Stay with us. You're in THE SITUATION ROOM.


BLITZER: The presidential primaries top our "Political Radar" today.

Illinois became the latest state to join the February 5 bandwagon, when that state's governor signed a bill into law moving the Illinois primary to the so-called Super-Duper Tuesday. As many as 25 states could hold their primaries that day, including delegate-rich California, New York, and New Jersey, now Illinois as well.

And it's not every day that two of New York's biggest media rivals find anything in common, but check out the covers of today's "New York Post" and "Daily News." Both tabloids found the Clinton spoof on the series-ending scene "The Sopranos" too hard to resist.

Barack Obama may be coming to a cell phone near you. Obama is the latest presidential candidate to use text-messaging as part of the campaign.

Let's bring in our Internet reporter, Jacki Schechner.

What exactly is the senator planning on doing?

JACKI SCHECHNER, CNN INTERNET REPORTER: Well, Wolf, his campaign is offering a text-messaging service that will update you on events in your area and let you know about important appearances. But what they're also offering you is wallpaper for your cell happen and downloadable ring tones, like this one.


SEN. BARACK OBAMA (D-IL), PRESIDENTIAL CANDIDATE: Hi, everybody. This is Barack Obama.

We can have universal health care in this country. We can do that.


SCHECHNER: These ring tones are all musical remixes of Barack Obama's policies and some former speeches, like the one he gave at the 2004 Democratic National Convention.

Now, he's not the first Democratic candidate to offer text- messaging service. We saw John Edwards launch his last December, and Senator Clinton rolled her messaging service out last month.

But this is the first time we're seeing things like wallpaper and ring tones to be downloaded. The campaign says, while these might appear to -- excuse me -- appeal to younger voters, they really would like everyone to sign up for the service.

We haven't seen anything like this on the Republican side yet, but we are seeing former Senator Fred Thompson use, the mobile messaging service, to connect with his supporters. His latest message on Twitter says that he is smoking cigars in London -- Wolf.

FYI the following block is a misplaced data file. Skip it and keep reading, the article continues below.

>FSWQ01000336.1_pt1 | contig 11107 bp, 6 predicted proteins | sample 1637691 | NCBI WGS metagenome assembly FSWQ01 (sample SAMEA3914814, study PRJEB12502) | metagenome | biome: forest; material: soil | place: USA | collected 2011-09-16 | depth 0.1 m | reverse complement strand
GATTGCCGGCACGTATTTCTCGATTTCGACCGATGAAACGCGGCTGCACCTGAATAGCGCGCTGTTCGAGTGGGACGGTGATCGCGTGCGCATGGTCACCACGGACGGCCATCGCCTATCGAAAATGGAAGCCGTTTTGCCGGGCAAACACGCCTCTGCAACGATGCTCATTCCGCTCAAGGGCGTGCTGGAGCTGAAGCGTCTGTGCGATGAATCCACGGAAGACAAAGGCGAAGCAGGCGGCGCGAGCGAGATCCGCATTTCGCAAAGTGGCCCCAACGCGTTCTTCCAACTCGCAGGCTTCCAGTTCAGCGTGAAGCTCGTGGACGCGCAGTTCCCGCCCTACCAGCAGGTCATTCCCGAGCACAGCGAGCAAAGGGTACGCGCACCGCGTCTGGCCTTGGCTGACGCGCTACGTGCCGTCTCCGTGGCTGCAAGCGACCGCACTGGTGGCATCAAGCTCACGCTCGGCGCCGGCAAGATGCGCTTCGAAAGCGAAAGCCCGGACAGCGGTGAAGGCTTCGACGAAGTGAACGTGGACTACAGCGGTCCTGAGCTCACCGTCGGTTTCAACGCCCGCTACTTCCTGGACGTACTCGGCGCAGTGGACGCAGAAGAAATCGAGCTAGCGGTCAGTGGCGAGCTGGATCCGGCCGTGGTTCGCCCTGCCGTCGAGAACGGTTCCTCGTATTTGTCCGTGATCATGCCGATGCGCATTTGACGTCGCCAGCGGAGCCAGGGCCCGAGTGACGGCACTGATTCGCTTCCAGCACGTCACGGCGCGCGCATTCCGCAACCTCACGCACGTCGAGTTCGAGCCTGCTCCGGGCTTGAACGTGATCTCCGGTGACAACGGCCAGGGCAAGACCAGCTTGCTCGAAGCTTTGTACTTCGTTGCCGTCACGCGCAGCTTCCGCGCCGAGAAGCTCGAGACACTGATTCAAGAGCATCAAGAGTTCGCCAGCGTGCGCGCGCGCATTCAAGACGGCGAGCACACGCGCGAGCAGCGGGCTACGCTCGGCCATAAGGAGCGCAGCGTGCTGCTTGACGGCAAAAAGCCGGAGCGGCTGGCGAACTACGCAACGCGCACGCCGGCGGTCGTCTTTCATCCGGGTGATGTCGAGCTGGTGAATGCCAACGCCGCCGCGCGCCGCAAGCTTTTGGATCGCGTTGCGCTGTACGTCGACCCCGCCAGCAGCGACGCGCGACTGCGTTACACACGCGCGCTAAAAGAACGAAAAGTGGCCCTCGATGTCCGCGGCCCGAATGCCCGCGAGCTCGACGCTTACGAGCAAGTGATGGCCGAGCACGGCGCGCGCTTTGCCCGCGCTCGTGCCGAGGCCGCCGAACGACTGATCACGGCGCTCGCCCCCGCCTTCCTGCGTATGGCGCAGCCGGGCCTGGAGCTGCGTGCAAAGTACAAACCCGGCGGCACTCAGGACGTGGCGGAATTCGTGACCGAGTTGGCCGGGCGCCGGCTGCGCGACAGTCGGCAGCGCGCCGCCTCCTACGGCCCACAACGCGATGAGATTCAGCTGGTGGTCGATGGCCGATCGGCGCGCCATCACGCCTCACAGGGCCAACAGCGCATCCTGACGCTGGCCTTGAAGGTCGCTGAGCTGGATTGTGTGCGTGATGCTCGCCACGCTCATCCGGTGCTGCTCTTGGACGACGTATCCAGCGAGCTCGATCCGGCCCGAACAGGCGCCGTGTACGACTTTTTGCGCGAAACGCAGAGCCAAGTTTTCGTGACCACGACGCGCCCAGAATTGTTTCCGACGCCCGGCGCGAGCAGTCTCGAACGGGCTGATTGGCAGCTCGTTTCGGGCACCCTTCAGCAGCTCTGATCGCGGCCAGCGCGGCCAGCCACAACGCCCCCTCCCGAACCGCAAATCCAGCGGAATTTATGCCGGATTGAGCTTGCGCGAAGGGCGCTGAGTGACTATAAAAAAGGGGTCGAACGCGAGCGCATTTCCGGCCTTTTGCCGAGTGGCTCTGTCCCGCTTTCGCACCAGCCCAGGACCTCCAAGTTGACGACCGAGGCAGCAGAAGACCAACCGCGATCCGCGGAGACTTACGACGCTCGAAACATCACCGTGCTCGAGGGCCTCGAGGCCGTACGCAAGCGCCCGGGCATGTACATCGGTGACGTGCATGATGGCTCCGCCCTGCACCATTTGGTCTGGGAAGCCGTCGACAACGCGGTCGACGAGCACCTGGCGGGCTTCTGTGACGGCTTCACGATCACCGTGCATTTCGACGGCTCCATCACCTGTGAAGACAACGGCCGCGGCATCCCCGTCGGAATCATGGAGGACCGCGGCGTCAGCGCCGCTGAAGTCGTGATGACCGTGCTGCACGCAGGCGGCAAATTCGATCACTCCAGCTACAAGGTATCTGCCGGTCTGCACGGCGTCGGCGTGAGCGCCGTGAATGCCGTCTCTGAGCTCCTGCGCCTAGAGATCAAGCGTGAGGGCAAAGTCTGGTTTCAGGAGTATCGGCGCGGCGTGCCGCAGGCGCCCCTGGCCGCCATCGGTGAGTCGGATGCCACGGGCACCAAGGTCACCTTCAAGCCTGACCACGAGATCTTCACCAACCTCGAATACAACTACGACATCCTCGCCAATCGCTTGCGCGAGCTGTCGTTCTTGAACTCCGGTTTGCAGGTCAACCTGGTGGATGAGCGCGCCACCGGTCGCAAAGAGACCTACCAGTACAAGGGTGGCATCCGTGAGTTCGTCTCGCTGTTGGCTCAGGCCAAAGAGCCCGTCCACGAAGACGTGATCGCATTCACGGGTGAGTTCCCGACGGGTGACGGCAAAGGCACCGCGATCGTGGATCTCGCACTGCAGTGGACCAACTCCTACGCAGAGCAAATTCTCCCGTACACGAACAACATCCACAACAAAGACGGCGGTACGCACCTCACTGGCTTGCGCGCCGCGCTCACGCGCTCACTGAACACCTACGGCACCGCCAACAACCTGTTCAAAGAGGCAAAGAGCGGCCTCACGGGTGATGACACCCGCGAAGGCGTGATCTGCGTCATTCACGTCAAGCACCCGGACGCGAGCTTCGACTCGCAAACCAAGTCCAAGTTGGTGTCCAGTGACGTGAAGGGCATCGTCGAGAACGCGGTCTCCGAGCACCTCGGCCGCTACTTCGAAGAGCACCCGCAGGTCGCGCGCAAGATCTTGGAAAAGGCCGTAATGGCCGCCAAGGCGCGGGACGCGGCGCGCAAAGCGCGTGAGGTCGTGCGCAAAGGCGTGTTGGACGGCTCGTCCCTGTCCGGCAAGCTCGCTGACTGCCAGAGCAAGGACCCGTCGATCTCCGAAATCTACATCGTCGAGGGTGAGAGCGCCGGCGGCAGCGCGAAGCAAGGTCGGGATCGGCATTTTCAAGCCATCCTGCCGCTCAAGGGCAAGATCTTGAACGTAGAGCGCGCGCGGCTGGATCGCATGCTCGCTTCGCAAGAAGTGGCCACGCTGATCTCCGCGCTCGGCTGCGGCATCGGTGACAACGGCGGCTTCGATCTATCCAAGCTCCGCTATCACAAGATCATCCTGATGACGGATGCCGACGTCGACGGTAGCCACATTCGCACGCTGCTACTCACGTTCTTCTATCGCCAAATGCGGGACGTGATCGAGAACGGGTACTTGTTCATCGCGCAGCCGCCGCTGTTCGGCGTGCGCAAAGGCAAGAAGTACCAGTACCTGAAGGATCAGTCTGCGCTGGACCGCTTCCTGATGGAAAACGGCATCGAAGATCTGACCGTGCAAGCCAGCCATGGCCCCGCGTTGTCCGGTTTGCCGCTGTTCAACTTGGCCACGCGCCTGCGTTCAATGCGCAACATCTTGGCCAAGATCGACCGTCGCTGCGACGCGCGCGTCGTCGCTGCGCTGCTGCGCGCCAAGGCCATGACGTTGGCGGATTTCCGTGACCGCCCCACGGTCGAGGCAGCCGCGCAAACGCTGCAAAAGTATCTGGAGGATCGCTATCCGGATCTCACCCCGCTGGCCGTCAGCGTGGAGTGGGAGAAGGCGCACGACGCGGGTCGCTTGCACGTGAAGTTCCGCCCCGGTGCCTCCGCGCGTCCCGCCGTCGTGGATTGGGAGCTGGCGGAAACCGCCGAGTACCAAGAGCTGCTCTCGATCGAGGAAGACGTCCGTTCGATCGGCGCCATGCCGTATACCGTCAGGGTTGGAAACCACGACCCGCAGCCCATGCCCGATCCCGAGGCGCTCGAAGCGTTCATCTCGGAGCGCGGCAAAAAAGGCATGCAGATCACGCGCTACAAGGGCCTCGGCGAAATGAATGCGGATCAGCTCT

BLITZER: Jacki, thank you.

Let's go up to New York and Jack Cafferty. He's got "The Cafferty File" -- Jack.


BLITZER: Who would have thought?

CAFFERTY: I missed that. I -- you suppose any of them will send out those little postcards through the mail that say, please vote for me? You remember those.

BLITZER: Doesn't work anymore.

CAFFERTY: The question this hour: Is it a good idea for the Bush administration to delay tighter border security on the Mexican and Canadian borders?

Dan in California: "What is this border security you speak of? You're joking, right? At this very moment, I have five laborers working in my yard. You should see the stellar job they're doing. I hired all of them in the Home Depot parking lot in broad daylight this morning. And not a single one of them speaks a word of English."

Margaret in Tennessee: "No, Jack, it's not a good idea for Bush to delay securing our border. Our border should have been secured in 1986, and it wasn't. It shouldn't definitely have been secured on September 12, and it wasn't. And now it's a ploy to pass this horrendous amnesty bill, and the border still won't be secured."

Noel writes: "Hey, I live in Arizona. In the next 20 years, non- Mexicans will be a minority. The borders need to be closed today, or we can look forward to a terrorist army strolling into California, Arizona, and Texas, while we still continue to talk about homeland security."

Casper, California: "My father used to say frequently, damn fools go to work for the government, or working for the government makes damn fools out of people. I don't know which one is true. Well, certainly, the inability of the government to meet its own deadline on passports to return to this country helps to prove my dad was right."

K.P. in San Francisco: "The passport problem is just a delaying tactic. What is good for corporate America is good for the Bush administration. Who cares about the war on terror? It's just a bumper sticker anyway. Sadly, any terrorists that want to be in this country are already here. They come in with the illegal aliens. Who is going to stop them?"

And Mike in Florida writes: "Jack, sure, that idea ranks right up there with his amnesty bill, as far as making sense. How much longer is he going to wait, after seeing the suicide bomber graduation film? The terrorists will head our way" -- Wolf.

BLITZER: Jack, thank you.